Why index funds? Index funds simply track to a market average. One market index you may have heard of is the S&P 500, which tracks the 500 largest companies listed on the NYSE or NASDAQ. The S&P 500 Index Fund is made up of those same 500 companies, and the number of shares of each company the index fund owns depends on its market capitalization which is just a fancy way of saying the total number of shares outstanding multiplied by the price per share.
Because the index fund’s components are selected by a few simple calculations there is no need to pay a Charles Schwab type character an outrageous salary and bonus every year to manage the fund. These savings are passed directly to the investors who own the index funds. One that I personally own is the Vanguard Total Stock Market Index Fund, VTSMX, that has an expense ratio of 0.05%.
Next up was to iron out the volatility of the market, or more accurately insulate the investors from the market going up and down while providing a steady income. In order to do this I suggested a fund made up of a majority of bonds. Bonds, in the long term, do not have the same return as stocks, but do offer a much smoother road. A little less return is traded for less risk.
Lastly, how to package it all together? Vanguard offers a couple of income funds that are sometimes called funds of funds. This means that each income fund is comprised of four or five different index funds. The two in particular that I suggested were the Vanguard Target Retirement Income Fund, VTINX, and the Vanguard Life Strategy Income Fund, VASIX. Both had expense ratios under 0.2%, and offered an annual divided of around 2%. Additionally, both were comprised of 70 or 80% bonds.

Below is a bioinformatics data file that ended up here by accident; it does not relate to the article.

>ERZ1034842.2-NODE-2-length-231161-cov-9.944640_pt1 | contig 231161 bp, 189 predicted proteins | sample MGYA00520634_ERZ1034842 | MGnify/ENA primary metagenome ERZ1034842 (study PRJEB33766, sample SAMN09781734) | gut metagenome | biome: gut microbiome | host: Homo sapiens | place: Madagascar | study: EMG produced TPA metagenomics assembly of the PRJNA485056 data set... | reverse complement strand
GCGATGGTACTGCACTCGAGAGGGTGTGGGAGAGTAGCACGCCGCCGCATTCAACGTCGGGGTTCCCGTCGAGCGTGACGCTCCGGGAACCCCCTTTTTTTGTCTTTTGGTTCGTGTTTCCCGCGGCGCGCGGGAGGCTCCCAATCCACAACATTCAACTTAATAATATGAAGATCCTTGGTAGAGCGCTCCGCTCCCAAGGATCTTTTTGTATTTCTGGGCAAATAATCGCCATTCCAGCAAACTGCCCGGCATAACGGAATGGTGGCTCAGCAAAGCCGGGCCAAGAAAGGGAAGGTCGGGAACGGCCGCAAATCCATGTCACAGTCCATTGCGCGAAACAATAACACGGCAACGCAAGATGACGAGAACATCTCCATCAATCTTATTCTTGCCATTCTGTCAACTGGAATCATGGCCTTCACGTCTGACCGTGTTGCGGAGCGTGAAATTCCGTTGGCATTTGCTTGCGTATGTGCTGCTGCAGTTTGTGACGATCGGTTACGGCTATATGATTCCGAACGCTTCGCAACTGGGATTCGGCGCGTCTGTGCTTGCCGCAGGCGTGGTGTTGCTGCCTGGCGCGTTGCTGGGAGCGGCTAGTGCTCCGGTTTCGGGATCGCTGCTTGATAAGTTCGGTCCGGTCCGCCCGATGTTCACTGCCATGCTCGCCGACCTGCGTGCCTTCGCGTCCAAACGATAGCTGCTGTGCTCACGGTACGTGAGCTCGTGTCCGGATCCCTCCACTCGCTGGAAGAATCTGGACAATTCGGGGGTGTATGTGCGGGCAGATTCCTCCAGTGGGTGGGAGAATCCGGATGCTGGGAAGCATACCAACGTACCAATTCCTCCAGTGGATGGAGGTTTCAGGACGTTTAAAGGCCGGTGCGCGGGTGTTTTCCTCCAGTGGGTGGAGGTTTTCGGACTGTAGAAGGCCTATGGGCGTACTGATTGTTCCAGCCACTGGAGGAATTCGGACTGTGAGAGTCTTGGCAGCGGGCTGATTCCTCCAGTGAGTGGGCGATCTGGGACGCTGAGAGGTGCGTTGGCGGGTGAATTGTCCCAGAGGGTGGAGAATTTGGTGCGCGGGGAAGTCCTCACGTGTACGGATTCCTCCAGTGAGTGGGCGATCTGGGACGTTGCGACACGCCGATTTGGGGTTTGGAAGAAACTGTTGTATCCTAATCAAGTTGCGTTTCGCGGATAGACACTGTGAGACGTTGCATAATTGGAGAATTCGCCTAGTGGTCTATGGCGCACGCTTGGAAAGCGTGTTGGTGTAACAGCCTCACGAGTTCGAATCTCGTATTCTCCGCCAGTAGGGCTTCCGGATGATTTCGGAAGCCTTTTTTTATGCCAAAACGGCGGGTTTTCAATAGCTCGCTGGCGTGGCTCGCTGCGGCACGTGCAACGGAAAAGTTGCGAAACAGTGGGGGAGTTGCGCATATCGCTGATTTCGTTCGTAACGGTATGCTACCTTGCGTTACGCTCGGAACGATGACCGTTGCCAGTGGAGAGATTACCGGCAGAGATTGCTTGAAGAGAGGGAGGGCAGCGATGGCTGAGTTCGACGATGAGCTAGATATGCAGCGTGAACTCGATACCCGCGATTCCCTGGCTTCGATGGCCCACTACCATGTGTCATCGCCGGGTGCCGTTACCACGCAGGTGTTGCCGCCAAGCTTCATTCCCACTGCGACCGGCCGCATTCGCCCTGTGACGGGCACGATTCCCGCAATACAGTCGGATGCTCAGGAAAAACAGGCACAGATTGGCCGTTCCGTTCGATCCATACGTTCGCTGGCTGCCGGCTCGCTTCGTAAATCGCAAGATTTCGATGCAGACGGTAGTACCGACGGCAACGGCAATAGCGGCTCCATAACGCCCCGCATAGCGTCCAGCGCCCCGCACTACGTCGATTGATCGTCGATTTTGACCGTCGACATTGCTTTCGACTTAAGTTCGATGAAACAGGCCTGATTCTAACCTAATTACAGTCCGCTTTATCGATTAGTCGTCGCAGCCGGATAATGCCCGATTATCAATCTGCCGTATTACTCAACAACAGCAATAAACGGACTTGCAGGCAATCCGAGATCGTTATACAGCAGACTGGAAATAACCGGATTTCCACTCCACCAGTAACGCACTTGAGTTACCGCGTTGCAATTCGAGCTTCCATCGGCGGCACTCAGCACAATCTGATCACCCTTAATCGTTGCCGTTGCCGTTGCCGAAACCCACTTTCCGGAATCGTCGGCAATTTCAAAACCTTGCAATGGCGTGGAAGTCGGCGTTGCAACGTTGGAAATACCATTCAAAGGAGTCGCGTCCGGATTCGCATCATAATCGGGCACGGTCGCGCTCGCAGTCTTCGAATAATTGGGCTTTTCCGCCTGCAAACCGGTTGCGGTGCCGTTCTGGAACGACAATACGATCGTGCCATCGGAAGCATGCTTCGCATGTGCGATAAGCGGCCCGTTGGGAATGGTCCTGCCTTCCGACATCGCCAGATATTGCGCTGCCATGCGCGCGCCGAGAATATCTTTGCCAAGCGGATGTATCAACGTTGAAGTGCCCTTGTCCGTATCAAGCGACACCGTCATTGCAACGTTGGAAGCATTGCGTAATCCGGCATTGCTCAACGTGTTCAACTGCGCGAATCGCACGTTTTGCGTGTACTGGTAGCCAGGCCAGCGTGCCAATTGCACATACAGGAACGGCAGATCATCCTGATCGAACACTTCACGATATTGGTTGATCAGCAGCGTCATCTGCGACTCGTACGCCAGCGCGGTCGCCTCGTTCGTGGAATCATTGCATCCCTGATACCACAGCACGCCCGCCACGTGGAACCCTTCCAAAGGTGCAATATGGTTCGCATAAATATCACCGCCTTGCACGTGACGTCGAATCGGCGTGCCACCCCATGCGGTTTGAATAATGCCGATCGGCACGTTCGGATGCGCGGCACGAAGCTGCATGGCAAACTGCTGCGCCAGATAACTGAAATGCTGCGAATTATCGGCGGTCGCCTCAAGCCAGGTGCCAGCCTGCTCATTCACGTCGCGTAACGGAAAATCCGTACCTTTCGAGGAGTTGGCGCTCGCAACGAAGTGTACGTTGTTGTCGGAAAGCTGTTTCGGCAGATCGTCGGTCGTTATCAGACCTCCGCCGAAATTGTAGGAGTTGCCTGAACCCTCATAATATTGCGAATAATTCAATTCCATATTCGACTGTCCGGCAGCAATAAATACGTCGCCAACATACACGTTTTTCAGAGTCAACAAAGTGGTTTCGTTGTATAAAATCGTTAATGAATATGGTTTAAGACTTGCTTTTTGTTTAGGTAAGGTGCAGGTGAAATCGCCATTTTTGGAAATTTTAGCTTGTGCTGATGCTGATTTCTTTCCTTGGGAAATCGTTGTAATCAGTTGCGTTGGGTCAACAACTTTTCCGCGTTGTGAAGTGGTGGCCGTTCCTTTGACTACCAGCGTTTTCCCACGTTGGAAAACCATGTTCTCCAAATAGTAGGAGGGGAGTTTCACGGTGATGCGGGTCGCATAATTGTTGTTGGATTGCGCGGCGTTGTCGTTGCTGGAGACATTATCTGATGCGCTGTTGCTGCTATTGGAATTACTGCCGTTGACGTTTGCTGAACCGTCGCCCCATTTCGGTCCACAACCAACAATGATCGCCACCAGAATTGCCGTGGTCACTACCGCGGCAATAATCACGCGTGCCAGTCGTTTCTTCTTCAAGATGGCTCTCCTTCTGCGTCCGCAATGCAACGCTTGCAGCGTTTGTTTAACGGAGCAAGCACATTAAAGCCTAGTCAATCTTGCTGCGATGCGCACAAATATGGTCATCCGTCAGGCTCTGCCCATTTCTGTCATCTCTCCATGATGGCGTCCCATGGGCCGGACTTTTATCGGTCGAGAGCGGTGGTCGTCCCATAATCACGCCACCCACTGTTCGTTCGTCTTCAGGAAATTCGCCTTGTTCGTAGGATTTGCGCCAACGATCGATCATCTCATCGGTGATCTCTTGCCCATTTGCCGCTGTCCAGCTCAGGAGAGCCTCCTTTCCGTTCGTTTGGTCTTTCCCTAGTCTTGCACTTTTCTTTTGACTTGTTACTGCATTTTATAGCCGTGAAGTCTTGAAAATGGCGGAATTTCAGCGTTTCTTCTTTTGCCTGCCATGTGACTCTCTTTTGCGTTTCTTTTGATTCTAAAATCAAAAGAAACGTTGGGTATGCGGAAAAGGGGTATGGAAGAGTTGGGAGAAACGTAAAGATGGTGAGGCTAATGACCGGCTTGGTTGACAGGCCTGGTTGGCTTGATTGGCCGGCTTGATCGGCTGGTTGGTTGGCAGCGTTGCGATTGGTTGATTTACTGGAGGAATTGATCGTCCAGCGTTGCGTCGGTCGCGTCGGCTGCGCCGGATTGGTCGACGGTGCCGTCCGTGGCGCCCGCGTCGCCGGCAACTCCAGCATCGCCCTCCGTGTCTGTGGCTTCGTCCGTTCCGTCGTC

VTINX – Target Retirement Income Fund:
30% Stocks, 70% Bonds
Made up of 5 funds:
VBTLX – Vanguard Total Bond Market Index Fund (39.3%)
VTSAX – Vanguard Total Stock Market Index Fund (21.1%)
VTAPX – Vanguard Short-Term Inflation-Protected Securities Index Fund (16.8%)
VBTAX – Vanguard Total International Bond Index Fund (14%)
VTIAX – Vanguard Total International Stock Index Fund (8.8%)
Expense Ratio 0.16%
10 Year Historical Return: 5.52%
Dividend Yield per Year 1.67%
VASIX – Vanguard Life Strategy Income Fund:
20% Stocks, 80% Bonds
Made up of 4 funds
VBTLX – Vanguard Total Bond Market Index Fund (64.2%)
VBTAX – Vanguard Total International Bond Index Fund (16%)
VTSAX – Vanguard Total Stock Market Index Fund (13.9%)
VTIAX – Vanguard Total International Stock Index Fund (5.9%)
Expense Ratio: 0.14%
10 Year Historical Return: 4.86%
Dividend Yield per Year: 2.03%
But how do you choose between the two? To answer this question I suggested they ask themselves how much risk they would like to accept in order to hold out for a larger return in the long run. The fund that had 30% stocks had a slightly higher 10 year historical rate of return than the fund that only held 20% stocks.
In the end both were great options for someone in their specific set of circumstances, and they will be just fine should they choose either fund. That final decision I left up to them.